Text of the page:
Southern filmmakers are ascending upon Bend, Oregon this weekend as part of Bend Film Festival. Bend Film Festival, set in Bend Oregon will be held October 10-13 with over 70 films, 30 musical acts and a ton of parties. HtN Editor Don R. Lewis is also a juror for the Documentary shorts and features categories.
Programmer Erik Jambor was one of the founders of Sidewalk Film Festival in Birmingham, and long time programmer for Indie Memphis. His southern roots are showing in film selection this year with I Want My MTV with guest subject Alan Hunter of MTV and Inaugural Board President for Sidewalk Film Festival. Opening with the film is the documentary short PIE IN THE PUSS: A BRIEF HISTORY OF PIEING IN FILM. Directed by Stacey Davis, who first met Jambor and Hunter in 2002 when she first began volunteering for the Sidewalk Film Festival. Davis is now the President of the Board of Directors for Sidewalk.
“It’s been a long journey for all of us since the early days of the Sidewalk Film Festival,” Davis says. We’ve gone our separate ways and pursued new adventures. It’s great to all come back together again in celebration of independent film. For Erik to have programmed my short in front of Alan’s feature, is very special. It’s going to be a great weekend.”
PIE IN THE PUSS traces the history of pieing in film from a pie in the face, to the pie toss, to the ultimate pie fight. Davis will also join Christine Vachon (Carol, Far From Heaven) on the IndieWomen Producing IndieFilm panel.
In discussing her film and how it will play with a Northwestern audience Davis said “Everybody loves pie! It’s true that the South does have a soft spot for this particularly sweet treat as its buttermilk, Mississippi mud, pecan and Derby pies are legendary. But the northern states do have a few claims to fame themselves with the Boston Cream Pie and the Marionberry Pie (which the Oregon State Legislature named the ‘Official State Pie’ in 2017). If watching PIE IN THE PUSS puts you in the mood for the creamy confection, I hear the slices at Nancy P’s Cafe & Bakery are delish.”
Another Southern female filmmaker Lane Skye shared about her narrative feature Reckoning.
“Northwest Audiences may find the language and culture a little less familiar, but the themes of the film are very much universal,” Skye said. “Motherhood, family, class, justice. We dare anyone, no matter where they are from, to watch Reckoning and not root for Lemon as she does everything in her power to save her son.”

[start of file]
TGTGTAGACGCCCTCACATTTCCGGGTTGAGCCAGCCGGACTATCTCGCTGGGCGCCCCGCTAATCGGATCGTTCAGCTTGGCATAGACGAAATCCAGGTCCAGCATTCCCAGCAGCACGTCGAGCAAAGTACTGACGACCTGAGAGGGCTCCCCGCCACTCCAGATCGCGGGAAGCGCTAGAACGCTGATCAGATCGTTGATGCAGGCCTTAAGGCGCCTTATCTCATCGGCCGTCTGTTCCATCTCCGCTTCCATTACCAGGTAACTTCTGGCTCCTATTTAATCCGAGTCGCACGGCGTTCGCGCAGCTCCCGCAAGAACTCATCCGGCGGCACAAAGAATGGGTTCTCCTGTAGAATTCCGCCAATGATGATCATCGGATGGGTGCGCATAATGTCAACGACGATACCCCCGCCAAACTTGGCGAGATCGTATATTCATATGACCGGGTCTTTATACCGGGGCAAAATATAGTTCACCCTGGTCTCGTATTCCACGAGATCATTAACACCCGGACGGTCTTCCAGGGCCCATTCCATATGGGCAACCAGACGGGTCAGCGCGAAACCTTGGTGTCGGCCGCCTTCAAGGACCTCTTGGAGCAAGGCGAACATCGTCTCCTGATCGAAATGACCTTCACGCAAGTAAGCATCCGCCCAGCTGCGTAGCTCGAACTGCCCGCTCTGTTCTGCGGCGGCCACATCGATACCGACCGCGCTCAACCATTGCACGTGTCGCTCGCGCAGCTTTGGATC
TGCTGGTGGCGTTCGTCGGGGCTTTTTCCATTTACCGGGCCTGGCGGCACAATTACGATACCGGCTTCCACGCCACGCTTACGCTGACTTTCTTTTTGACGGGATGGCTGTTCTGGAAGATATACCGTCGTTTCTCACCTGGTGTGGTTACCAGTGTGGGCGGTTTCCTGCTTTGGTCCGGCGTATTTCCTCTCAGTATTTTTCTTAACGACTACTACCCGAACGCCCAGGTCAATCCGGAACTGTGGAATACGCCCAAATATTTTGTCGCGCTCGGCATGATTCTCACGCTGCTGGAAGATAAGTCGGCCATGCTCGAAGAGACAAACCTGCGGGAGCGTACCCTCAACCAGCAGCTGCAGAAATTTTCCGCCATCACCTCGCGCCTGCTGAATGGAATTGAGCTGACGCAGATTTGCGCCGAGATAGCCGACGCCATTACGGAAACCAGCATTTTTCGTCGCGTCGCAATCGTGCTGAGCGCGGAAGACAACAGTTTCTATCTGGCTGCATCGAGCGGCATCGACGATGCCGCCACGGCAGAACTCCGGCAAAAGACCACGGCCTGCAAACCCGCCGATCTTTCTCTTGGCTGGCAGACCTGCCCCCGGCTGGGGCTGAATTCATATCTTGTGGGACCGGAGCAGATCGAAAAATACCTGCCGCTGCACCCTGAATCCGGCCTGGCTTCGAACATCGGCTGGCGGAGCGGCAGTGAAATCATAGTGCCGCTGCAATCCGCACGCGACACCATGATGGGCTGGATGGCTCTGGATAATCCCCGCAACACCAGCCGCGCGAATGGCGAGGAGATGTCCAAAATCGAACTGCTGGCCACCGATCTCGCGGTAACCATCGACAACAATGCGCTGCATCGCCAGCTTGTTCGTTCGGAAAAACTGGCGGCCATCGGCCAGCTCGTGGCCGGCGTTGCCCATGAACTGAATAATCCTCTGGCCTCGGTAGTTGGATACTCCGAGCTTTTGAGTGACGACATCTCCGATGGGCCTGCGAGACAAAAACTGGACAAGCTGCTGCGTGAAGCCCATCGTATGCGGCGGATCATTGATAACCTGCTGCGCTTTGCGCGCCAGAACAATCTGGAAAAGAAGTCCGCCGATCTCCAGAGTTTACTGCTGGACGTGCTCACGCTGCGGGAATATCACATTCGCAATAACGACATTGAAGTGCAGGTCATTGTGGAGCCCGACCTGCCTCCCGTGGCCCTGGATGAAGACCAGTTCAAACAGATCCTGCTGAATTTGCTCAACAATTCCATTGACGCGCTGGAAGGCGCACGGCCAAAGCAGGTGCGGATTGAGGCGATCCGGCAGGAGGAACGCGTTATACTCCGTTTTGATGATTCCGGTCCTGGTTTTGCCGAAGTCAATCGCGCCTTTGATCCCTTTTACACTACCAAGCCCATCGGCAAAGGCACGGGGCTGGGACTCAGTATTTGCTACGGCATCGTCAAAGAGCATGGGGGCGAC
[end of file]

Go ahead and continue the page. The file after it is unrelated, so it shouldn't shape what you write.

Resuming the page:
After the disappearance of her husband, a struggling farmer in an isolated Appalachian community discovers she is a pawn in a blood-soaked revenge plot and the only way out for her and her son could mean destroying a decades-old truce. Co-directors and writers Lane and Ruckus Skye will be in attendance for a Q&A after their screenings.
Yoshi James also has a film set in the South with Singing for King. Her short documentary plays in the documentary shorts #2 program at the festival.
“I think Singing for King will touch many people regardless of where they may be in the world,: James said. “In the film you hear the voices from surviving members of the 1968 Prairie View A&M choir. They share stories of their chance meeting with civil rights icon Dr. Martin Luther King, Jr. in Memphis, TN, two weeks before his assassination. Dr. King touched many lives. He constantly put his body in harm’s way to fight for people who wanted and deserved equal rights, pay equality, housing and more. We continue to fight the same issues he died for over 50 years ago. We’ve made significant progress, but we still have a long way to go.”
Other short southern films highlighted this year include Morgan Jon Fox’s The One You Never Forget about Carey, a 14-year-old African American boy nervously prepares for his first dance as his parents reminisce about their own. The film plays with Little Miss Westie, a documentary feature about two transgender siblings.
“I feel like my film is pretty ambiguous in its setting, although very acute in tone and message and I believe that is something Northwesterners can identify with,” Fox said.
Uniontown and Mossville: When Great Trees Fall will play together in a documentary block about Alabama and Louisiana.
Uniontown weaves together the unheard individual narratives of grassroots organizers in Uniontown, Alabama, as they fight to take back the town from the hands of industrial polluters and complacent politicians in the midst of a high stakes local election.
Director Fraser Jones said his film deals with environmental issues in Alabama but the subject matter translates easily to Northwest audiences.
“Because communities across the nation, regardless of their region or demographics, are experience industrial pollution and oftentimes political neglect in the midst of global climate change,” Jones said. “I believe a story like this, one of hope and community, can inspire communities from all over to speak up and let their voices be heard.”
Mossville: When Great Trees Fall is about a town in Louisiana and follows Stacey Ryan as the chemicals from the Sasol’s plant impact his health. Also screening over the weekend is All on a Mardi Gras Day, about African-American men who continue the Mardi Gras Indian culture.
But Bend focuses not just on the South and Northwest but universal films. Being home to the last Blockbuster Video store, a stand out is At The Video Store which Director James Westby manages to weave together memories of video stores from icons like John Waters and store owners.
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– Melanie Addington (@MelAddington)
Guest writer, Executive Director, Oxford Film Festival